Cape Council to mull retail sale pet ban
An ordinance to ban the retail sale of cats and dogs has been on the Cape Coral City Council agenda on and off for nearly a year, and every time it’s been considered, it’s been sent back to be rewritten.
On Monday, a proposal to ban such sales in city pet shops will again be on the agenda, and its supporters hope that the third time will be a charm.
Councilmember Rick Williams, who has brought the ordinance to Council said the language has been cleaned up.
“We have made it a little less onerous on the store owners who sell animals, giving them more leeway so they won’t lose a ton of business,” Williams said. “We’re not trying to eliminate puppy sales, but puppy mills. The only way to do that is to eliminate the end game.”
City Council believes that prohibiting the retail sale of dogs and cats in the city will promote community awareness of animal welfare, foster a more humane environment for animals, and decrease the demand for animals from “puppy mills” while increasing the demand from animal shelters and rescue organizations, according to the description of the ordinance.
More than 65 counties and municipalities in the state have enacted laws that forbid the sale of pets from mills.
The Humane Society estimates 2.4 million puppies per year come from some 10,000 puppy mills, where the health and welfare of the animals are not adequately provided for.
Documented problems include sanitation problems, overcrowding, lack of veterinary care, lack of protection from harsh weather conditions, and lack of adequate food and water, officials said.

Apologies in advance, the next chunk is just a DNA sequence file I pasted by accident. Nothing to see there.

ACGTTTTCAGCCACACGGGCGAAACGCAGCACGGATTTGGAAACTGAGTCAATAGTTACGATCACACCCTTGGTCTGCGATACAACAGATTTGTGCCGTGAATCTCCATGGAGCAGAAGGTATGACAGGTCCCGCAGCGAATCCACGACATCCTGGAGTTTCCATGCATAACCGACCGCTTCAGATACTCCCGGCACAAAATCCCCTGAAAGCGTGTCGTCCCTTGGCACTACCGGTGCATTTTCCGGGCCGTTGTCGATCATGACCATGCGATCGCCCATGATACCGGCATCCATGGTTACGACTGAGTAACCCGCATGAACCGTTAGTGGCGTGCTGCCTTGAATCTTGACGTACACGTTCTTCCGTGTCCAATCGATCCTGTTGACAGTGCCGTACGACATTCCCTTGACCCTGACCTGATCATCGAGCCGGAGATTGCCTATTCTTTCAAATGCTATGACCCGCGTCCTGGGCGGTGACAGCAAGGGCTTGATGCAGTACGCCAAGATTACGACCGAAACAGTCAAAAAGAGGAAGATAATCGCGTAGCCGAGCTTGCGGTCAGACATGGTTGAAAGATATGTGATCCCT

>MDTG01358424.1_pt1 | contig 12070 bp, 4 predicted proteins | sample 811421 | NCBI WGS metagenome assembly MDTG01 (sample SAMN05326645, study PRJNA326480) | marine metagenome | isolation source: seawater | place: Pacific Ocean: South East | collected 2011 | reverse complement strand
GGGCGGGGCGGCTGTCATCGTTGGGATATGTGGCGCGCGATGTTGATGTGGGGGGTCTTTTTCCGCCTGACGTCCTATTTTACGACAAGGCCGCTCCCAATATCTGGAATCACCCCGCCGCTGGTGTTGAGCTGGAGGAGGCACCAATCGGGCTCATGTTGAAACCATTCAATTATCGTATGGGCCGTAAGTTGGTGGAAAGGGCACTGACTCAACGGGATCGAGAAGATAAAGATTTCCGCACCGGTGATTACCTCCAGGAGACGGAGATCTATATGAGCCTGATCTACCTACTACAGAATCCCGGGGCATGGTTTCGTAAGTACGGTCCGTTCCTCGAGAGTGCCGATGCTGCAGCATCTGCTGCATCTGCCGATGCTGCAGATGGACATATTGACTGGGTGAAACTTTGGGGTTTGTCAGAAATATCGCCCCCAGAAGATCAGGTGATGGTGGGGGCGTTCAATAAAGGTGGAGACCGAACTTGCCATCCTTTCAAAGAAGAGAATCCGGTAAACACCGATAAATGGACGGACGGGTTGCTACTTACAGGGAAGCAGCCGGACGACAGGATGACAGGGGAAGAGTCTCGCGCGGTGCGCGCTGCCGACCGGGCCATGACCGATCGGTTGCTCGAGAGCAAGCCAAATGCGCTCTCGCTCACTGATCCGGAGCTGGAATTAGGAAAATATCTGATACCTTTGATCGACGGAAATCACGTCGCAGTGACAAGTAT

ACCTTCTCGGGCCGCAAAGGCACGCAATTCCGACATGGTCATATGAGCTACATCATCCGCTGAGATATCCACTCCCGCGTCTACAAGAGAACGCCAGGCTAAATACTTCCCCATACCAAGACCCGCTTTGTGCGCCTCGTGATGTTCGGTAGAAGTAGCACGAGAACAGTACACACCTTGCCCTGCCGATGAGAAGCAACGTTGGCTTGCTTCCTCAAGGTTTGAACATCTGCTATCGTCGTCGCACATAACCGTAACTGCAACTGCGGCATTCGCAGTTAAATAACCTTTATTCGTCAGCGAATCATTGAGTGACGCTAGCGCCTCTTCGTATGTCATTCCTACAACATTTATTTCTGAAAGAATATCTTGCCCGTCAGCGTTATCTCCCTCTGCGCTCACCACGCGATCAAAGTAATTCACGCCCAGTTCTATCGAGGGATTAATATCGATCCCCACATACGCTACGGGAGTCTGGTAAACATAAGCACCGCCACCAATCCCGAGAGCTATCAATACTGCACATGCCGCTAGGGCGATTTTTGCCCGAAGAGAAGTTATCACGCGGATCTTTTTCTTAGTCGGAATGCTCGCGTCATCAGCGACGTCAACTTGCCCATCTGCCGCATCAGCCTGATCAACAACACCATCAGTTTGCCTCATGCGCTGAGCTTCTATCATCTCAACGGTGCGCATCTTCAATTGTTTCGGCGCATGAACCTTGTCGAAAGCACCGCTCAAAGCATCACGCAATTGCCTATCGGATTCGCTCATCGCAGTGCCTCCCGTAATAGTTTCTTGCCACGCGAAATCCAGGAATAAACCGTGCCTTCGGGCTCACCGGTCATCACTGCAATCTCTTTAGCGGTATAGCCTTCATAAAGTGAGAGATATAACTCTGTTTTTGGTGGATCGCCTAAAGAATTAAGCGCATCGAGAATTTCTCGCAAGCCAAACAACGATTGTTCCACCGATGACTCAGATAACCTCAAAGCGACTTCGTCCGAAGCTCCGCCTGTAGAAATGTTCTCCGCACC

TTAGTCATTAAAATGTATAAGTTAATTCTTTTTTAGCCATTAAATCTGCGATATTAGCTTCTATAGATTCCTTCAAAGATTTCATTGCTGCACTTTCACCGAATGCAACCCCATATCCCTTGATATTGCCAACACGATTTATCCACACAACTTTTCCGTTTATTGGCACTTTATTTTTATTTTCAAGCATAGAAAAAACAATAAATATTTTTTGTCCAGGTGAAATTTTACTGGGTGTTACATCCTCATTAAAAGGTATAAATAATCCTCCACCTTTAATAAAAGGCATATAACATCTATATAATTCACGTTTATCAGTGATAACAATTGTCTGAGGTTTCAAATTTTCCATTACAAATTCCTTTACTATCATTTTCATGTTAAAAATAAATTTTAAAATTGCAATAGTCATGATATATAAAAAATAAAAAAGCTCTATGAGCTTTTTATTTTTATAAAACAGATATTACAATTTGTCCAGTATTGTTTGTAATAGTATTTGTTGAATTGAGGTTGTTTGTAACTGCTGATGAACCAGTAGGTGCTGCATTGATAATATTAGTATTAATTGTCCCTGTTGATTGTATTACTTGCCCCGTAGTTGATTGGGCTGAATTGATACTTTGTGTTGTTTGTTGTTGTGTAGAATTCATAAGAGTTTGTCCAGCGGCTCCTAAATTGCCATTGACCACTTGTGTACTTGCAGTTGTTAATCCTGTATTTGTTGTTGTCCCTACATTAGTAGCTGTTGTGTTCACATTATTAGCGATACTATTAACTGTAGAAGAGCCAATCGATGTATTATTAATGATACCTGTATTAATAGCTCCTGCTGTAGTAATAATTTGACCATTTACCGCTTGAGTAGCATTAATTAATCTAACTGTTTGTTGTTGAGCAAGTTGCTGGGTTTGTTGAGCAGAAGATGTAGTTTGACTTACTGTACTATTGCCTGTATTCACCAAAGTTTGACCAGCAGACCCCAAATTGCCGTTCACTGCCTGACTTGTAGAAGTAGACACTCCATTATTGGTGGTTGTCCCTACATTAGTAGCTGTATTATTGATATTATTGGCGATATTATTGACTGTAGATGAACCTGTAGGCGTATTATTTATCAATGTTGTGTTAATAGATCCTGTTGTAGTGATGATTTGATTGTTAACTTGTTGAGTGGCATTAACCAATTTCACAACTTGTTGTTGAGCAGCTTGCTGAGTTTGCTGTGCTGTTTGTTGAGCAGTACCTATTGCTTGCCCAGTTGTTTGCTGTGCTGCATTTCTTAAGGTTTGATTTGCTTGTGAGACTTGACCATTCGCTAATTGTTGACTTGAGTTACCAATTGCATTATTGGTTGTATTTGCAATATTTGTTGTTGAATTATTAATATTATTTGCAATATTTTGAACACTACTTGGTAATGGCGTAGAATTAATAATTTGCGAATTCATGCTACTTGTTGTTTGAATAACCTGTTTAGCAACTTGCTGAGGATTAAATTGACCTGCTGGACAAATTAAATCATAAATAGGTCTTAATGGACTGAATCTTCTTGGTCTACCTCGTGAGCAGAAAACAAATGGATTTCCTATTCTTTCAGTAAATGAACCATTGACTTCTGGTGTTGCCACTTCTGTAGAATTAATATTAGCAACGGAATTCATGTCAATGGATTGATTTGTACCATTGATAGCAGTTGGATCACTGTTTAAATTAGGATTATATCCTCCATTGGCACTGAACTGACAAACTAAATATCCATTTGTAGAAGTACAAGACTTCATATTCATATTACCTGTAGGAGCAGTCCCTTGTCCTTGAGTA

Williams said many of these animals come from the Midwest, and are shipped in hot, cramped conditions, with many of them reaching their destination dead or sick.
“They’re shipped in tractor trailer trucks that aren’t air conditioned so they suffer the same as a dog locked in a car. It’s cruel,” Williams said.
The most effective way to stop puppy and kitten mills is to discourage the purchase and sale of puppies and kittens produced at these facilities, Williams said. And alternatives such as adoptions from animal rescue organizations or purchase from reputable breeders are available.
On Monday, during citizen input, Liz McCauley, executive director of the Cape Coral Animal Shelter, said the city has an opportunity to jump on the bandwagon to stop the sale of “mill animals.”
“The conditions these animals face is horrendous and inhumane. Responsible breeders would never allow their pets to be sold in a retail store when people can walk in and purchase the animal,” McCauley said. “Pet stores who have chosen to partner with the Cape Coral Animal Shelter and offer adoption of puppies have thrived. We welcome all opportunities to help the pet stores.”
The city of Cape Coral has only one shop that sells dogs. The owner has said the shop does not purchase its animals from large commercial breeders, the type of operations often dubbed “puppy mills” and the stated target of the ordinance.
The ordinance would allow any existing pet store with an active local business tax receipt as of Oct. 1, 2019 to continue the sale of cats and dogs until Sept. 30, 2020.
The ordinance would not prohibit “adoptions” in conjunction with rescues.
The ordinance was brought up twice last year. In October, it was brought up, and withdrawn by Williams to be reworked.
Williams brought it back in December, and again withdrew it for the same reason.
Editor’s note:This story has been updated.